Sony FE 24-70mm F/4 ZA review - Photo Jottings

Sony FE 24-70mm F/4 ZA review

The Sony FE 24-70mm F/4 ZA is the first constant aperture zoom lens for use with Sony’s new full frame ‘E’ system, (formerly called NEX that used only APS-C sized sensors).  It’s small and light-weight when compared to the one stop faster Sony FE 24-70mm F/2.8 GM.  Sony included OSS or optical stabilization on this lens, which really helps out in low light conditions.  You can turn OSS on or off in the menu system, unfortunately, there is no switch on the outside of the lens.  Missing are some focus hold buttons that could be customizable, oh well.

Fit and finish are very good.  The lens appears to be clad in metal and high quality plastic with a metal mount.  There is a ribbed grip around the focus and zoom rings.  Sony claims the use of five aspherical elements in the design, plus an ‘ED’ element.  Zeiss T* coatings.  Lens is made in Thailand.

Filter size is 67mm, and is so far the only full frame ‘E’ lens that uses this size, although it’s used also on the smaller APS-C Sony 18-200mm.  I’d stay away from super expensive Sony filters and cheap ‘general brand’ filters.  I’ve had great luck with Tiffen and Hoya; they’re priced appropriately, and are the only brands I use now.

Focusing.  This lens auto-focuses quickly and mostly accurately, and has a very quiet linear focusing motor so it can be used for video.  The front filter ring doesn’t turn when focusing, so your polarizers and grads will work great.  The focusing ring is very easy to turn, and is not damped properly in my opinion, just holding the lens and lightly touching the focus ring can blow the shot.  Also, manual focusing at the long end requires very precise movements, sometimes it’s hard to set it at the perfect spot.

Zoom.  Zooming is smooth, and requires less than a quarter turn from 24mm to 70mm.  When set to exactly 35mm, the exif data will read 34mm until turned well past the mark; same for 50mm, it will read 51mm.  This is not a big deal, I’m just pointing it out.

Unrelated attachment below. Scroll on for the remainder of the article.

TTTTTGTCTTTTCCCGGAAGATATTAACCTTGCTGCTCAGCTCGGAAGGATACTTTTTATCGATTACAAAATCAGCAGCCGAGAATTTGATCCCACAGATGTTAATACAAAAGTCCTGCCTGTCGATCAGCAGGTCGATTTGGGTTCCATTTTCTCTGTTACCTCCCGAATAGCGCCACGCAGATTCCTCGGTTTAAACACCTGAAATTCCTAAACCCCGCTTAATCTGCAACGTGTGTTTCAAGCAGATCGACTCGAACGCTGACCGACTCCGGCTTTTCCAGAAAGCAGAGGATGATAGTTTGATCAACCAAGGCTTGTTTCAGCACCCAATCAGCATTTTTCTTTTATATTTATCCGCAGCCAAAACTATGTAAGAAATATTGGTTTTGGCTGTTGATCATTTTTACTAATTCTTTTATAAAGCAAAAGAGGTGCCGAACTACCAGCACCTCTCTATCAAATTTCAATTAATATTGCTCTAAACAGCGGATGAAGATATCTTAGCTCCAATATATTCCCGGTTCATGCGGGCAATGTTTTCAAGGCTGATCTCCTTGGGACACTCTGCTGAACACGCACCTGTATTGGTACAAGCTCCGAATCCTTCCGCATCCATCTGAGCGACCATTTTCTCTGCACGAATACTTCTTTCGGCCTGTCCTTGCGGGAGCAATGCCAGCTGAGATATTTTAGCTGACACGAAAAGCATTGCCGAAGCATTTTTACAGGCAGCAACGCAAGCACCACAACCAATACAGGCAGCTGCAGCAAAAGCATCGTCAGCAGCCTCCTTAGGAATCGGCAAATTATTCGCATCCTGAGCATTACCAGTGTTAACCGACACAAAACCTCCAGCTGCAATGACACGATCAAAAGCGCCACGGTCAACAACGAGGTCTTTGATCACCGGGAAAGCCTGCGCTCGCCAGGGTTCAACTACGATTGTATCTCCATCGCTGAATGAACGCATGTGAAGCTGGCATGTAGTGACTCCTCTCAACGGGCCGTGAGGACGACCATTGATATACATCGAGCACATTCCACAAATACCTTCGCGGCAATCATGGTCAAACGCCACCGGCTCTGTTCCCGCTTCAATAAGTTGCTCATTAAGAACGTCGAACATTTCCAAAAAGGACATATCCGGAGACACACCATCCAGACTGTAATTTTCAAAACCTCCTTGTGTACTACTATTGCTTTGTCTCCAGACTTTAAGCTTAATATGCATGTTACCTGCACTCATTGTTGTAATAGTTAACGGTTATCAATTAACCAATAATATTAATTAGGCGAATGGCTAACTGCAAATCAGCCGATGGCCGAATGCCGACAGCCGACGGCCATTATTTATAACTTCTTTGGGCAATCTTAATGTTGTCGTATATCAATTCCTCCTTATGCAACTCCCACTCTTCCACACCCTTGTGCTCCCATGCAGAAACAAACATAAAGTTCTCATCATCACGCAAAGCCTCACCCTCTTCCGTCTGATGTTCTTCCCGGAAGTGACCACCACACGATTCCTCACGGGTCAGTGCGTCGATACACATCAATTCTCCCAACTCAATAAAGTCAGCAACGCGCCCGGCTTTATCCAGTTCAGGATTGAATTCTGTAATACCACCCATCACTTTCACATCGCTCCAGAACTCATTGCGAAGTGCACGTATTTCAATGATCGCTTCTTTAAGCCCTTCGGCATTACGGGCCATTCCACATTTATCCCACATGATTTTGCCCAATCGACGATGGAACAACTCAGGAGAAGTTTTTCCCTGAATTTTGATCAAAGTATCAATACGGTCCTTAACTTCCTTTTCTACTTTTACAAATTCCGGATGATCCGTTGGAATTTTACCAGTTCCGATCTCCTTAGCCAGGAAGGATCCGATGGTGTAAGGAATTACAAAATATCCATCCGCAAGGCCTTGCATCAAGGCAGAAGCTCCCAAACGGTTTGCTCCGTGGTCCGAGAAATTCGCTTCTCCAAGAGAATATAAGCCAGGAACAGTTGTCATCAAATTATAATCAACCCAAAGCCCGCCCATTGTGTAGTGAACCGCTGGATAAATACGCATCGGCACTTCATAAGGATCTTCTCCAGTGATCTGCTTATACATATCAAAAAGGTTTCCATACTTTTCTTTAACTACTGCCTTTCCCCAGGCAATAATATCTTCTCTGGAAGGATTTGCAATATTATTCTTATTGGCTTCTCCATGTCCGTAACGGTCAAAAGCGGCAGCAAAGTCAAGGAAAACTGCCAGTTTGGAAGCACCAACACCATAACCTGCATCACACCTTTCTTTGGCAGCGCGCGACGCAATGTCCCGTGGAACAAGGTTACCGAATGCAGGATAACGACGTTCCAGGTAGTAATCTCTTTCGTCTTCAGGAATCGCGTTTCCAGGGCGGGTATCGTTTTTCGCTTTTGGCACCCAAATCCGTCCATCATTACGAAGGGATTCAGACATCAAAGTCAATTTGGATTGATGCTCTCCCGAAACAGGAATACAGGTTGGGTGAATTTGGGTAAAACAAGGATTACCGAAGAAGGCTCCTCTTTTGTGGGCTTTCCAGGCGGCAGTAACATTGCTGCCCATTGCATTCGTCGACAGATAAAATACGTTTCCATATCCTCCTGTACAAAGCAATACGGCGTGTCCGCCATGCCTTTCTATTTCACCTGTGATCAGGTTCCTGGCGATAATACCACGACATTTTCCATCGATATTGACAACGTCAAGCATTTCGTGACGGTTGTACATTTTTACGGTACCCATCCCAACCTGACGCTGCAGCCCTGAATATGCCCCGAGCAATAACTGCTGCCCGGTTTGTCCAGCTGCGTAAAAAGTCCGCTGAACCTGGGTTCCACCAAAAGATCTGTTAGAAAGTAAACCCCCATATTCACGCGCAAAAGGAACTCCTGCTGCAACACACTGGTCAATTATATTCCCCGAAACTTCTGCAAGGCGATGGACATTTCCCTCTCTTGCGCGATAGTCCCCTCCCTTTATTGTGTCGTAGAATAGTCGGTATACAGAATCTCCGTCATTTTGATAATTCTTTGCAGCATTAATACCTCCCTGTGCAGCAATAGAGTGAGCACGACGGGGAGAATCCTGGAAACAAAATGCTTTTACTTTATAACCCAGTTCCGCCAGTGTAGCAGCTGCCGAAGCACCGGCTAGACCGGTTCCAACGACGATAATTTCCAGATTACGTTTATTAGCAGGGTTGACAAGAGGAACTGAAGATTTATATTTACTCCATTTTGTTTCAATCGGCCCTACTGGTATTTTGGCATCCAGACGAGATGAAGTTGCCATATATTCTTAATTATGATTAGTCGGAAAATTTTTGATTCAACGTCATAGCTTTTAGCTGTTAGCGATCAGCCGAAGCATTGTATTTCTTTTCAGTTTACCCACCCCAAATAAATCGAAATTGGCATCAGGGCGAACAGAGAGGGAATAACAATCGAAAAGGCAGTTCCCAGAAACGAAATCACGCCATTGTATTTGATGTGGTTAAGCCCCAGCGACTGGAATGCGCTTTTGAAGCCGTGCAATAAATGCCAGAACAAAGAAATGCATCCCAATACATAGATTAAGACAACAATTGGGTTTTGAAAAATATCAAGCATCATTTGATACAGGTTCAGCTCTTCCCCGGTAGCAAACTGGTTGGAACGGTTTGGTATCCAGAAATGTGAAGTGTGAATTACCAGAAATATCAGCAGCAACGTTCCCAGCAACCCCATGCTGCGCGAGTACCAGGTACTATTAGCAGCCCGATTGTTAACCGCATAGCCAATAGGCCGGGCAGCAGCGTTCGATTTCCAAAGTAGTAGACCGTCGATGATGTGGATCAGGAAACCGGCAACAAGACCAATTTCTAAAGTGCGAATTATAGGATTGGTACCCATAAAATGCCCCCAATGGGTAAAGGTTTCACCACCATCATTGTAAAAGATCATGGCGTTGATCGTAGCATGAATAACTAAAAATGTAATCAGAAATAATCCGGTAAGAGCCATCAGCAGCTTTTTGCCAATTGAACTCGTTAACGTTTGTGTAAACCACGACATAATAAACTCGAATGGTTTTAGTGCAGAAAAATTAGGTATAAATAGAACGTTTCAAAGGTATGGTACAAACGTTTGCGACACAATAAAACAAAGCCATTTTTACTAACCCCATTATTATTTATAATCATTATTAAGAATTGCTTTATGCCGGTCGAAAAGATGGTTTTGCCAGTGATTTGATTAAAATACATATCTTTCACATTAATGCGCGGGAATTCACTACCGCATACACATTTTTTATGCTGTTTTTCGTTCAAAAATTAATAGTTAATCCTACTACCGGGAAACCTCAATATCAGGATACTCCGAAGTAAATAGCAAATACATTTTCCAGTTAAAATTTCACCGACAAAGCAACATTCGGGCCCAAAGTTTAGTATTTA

In the box is the lens, front and rear caps, a black vinyl bag and a plastic petal type hood.

check out the product shots below.  Sorry for the crappy shots; I used this lens for a couple of months before I reviewed it, and it’s pretty dirty and hard to clean up.

  • Box and contents.
  • Fully extended.
  • Drawn in at 24mm.
  • Front of lens.
  • Back of lens showing light baffles.
  • Sony supplied MTF chart.


 Official lens name and code  Sony Vario-Tessar FE 24-70mm F/4 ZA T*   SEL2470Z
 Box contents  Front cap, rear cap, black vinyl bag, plastic petal type hood and user’s manual.
 Cost  $1199 as of 3/14.
 Build Quality  very good.
 Additional information  This model is made for Sony ‘E’ mount cameras, and won’t work on ‘A’ mount cameras as of this review.
 Optical configuration  12 elements in 10 groups.
 Angle of view  at 24mm; 84° diagonally, 74° horizontally, and 53° vertically.  At 70mm; 29° diagonally, 34° horizontally and 19° vertically.
 Aperture  7 blades, curved
 Coverage for  Sony E mount 24x36mm sensor.  When mounted to an APS-C camera, the focal length is equivalent to 36-105mm in 135 film format.
 Depth of field and focus scales  nothing.
Minimum focus, image plane to  subject  About 14.25″  (362mm).
Minimum focus, end of lens barrel to subject  About 8-5/8″ (218mm) from front of lens barrel, no hood.
 Infinity focus hard stop  No.